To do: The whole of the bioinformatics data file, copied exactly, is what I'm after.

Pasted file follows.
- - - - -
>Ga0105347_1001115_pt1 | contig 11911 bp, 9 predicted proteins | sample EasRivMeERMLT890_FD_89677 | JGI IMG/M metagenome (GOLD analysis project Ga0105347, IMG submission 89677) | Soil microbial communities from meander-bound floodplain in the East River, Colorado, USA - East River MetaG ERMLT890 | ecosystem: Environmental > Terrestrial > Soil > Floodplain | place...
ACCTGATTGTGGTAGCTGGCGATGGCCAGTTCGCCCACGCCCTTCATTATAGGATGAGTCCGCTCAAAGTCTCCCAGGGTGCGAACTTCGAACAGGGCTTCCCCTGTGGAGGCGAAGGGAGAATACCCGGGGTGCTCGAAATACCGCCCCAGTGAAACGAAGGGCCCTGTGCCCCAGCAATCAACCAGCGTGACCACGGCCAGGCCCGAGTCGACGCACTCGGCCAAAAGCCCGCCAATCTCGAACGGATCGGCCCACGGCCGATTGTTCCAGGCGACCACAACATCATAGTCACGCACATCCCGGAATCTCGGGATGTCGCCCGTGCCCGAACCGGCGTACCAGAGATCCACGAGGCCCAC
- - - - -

>Ga0105347_1001115_pt1 | contig 11911 bp, 9 predicted proteins | sample EasRivMeERMLT890_FD_89677 | JGI IMG/M metagenome (GOLD analysis project Ga0105347, IMG submission 89677) | Soil microbial communities from meander-bound floodplain in the East River, Colorado, USA - East River MetaG ERMLT890 | ecosystem: Environmental > Terrestrial > Soil > Floodplain | place...
ACCTGATTGTGGTAGCTGGCGATGGCCAGTTCGCCCACGCCCTTCATTATAGGATGAGTCCGCTCAAAGTCTCCCAGGGTGCGAACTTCGAACAGGGCTTCCCCTGTGGAGGCGAAGGGAGAATACCCGGGGTGCTCGAAATACCGCCCCAGTGAAACGAAGGGCCCTGTGCCCCAGCAATCAACCAGCGTGACCACGGCCAGGCCCGAGTCGACGCACTCGGCCAAAAGCCCGCCAATCTCGAACGGATCGGCCCACGGCCGATTGTTCCAGGCGACCACAACATCATAGTCACGCACATCCCGGAATCTCGGGATGTCGCCCGTGCCCGAACCGGCGTACCAGAGATCCACGAGGCCCAC